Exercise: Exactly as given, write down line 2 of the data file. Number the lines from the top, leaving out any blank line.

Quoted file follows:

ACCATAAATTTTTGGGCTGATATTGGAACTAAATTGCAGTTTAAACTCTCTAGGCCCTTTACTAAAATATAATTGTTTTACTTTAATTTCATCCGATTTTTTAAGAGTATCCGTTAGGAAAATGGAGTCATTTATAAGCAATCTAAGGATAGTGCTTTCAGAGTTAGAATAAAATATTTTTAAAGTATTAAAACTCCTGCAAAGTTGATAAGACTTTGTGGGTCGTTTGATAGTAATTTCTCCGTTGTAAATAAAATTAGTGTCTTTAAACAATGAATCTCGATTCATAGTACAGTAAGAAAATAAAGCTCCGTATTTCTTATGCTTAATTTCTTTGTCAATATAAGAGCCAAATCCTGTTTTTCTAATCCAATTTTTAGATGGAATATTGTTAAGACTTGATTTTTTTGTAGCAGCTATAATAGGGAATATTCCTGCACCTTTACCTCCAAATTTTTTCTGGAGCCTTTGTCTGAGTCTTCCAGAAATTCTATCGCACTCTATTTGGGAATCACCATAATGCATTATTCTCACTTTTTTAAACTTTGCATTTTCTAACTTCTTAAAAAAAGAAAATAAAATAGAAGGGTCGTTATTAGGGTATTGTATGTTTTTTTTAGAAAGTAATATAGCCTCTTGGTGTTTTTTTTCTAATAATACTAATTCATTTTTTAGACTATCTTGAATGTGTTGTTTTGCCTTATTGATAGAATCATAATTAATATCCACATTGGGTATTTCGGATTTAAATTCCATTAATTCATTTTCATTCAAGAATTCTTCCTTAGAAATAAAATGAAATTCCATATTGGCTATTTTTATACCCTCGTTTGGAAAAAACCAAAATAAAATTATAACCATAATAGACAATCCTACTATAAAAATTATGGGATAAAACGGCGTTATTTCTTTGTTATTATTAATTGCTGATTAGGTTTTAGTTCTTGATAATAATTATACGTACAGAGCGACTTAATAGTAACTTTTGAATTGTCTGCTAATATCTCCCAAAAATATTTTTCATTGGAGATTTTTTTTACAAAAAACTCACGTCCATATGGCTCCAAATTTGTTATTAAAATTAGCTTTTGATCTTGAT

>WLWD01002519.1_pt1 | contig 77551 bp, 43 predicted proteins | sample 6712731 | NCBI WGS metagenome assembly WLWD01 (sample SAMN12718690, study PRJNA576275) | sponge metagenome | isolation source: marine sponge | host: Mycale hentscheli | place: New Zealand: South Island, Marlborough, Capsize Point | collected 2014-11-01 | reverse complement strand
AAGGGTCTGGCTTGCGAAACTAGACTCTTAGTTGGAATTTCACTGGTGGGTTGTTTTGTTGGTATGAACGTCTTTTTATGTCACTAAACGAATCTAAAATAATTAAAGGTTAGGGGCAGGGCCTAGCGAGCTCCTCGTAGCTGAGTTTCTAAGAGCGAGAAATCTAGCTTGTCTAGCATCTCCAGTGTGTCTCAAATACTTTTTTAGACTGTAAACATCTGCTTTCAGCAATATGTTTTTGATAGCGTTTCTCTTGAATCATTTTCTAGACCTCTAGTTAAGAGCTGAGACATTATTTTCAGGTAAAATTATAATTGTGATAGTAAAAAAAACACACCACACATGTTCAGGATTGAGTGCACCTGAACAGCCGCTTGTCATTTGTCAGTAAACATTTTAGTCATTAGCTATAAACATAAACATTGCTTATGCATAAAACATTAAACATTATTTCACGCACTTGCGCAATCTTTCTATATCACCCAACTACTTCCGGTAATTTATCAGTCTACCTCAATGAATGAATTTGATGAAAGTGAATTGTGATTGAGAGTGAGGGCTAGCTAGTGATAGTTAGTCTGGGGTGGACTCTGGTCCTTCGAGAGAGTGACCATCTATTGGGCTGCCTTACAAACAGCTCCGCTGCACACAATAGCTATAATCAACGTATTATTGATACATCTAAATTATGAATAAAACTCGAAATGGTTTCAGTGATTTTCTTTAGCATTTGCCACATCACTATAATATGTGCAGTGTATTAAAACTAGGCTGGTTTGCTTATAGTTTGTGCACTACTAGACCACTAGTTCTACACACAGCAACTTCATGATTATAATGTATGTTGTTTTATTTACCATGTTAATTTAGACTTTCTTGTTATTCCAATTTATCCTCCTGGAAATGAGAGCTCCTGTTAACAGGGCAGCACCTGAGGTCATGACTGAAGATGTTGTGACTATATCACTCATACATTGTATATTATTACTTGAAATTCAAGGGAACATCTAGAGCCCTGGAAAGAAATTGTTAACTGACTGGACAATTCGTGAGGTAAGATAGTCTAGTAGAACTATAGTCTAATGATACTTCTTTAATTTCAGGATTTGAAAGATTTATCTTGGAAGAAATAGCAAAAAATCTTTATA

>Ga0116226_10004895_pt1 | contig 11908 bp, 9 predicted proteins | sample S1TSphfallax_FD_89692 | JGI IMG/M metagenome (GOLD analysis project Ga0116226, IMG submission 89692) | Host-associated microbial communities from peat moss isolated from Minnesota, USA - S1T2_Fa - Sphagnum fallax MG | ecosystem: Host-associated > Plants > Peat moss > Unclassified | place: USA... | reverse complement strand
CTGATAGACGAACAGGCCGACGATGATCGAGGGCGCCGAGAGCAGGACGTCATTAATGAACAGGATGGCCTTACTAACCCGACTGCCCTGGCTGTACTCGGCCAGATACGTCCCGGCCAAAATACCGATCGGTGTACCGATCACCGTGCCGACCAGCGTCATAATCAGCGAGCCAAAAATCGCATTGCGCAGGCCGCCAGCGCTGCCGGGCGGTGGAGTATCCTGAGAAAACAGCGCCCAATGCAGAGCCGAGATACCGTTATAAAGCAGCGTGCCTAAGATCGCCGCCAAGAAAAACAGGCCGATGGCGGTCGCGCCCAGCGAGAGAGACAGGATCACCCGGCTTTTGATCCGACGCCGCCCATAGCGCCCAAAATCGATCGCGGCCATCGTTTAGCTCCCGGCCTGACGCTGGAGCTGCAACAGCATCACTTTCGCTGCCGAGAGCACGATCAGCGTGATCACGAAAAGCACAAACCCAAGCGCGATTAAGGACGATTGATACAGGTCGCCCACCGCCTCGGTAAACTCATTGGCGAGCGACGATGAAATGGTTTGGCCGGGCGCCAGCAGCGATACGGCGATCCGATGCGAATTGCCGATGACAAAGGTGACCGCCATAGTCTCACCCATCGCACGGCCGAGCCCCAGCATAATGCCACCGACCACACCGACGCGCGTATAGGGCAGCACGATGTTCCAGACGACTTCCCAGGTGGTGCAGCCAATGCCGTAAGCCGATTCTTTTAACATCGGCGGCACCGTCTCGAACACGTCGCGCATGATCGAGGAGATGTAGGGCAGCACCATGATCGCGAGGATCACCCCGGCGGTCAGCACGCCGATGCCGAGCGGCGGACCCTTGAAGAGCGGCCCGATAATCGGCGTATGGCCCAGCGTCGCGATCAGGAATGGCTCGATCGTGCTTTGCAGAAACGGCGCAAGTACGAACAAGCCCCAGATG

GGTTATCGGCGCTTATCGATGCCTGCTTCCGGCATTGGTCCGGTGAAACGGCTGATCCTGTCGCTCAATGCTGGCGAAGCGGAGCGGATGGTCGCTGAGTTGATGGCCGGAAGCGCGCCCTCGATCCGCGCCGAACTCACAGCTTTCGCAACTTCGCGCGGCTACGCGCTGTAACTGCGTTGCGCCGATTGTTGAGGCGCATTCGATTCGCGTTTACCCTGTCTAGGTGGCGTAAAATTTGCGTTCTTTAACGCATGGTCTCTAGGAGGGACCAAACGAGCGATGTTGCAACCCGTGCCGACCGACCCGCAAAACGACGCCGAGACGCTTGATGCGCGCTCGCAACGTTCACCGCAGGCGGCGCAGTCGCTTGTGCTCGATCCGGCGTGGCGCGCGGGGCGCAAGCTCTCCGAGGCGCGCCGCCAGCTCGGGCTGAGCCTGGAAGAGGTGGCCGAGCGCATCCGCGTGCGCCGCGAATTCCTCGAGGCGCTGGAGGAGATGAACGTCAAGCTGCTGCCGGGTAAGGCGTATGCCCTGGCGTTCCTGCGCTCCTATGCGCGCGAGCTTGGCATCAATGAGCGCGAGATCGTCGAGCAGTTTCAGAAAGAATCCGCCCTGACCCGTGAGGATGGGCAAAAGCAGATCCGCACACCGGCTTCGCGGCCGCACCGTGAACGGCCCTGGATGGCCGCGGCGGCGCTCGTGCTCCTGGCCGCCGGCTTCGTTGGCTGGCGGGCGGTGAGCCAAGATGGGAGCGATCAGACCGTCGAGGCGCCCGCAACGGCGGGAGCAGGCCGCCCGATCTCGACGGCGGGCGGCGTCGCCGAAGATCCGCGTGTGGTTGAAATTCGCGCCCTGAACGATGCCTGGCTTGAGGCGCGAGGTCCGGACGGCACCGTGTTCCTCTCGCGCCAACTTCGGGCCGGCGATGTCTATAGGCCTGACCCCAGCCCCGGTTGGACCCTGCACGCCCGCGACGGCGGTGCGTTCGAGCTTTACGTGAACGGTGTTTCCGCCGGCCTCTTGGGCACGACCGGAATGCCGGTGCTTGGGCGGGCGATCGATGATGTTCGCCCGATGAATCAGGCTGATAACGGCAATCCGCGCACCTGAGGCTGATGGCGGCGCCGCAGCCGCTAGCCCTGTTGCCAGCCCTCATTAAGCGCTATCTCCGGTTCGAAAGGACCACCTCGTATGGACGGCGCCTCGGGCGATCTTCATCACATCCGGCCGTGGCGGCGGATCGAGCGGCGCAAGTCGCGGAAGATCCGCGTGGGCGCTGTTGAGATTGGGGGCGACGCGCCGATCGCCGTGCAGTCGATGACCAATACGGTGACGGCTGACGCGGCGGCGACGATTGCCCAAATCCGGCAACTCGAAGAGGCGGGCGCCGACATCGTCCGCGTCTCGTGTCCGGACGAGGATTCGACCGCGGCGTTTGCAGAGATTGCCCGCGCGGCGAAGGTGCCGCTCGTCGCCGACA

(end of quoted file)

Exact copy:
>WLWD01002519.1_pt1 | contig 77551 bp, 43 predicted proteins | sample 6712731 | NCBI WGS metagenome assembly WLWD01 (sample SAMN12718690, study PRJNA576275) | sponge metagenome | isolation source: marine sponge | host: Mycale hentscheli | place: New Zealand: South Island, Marlborough, Capsize Point | collected 2014-11-01 | reverse complement strand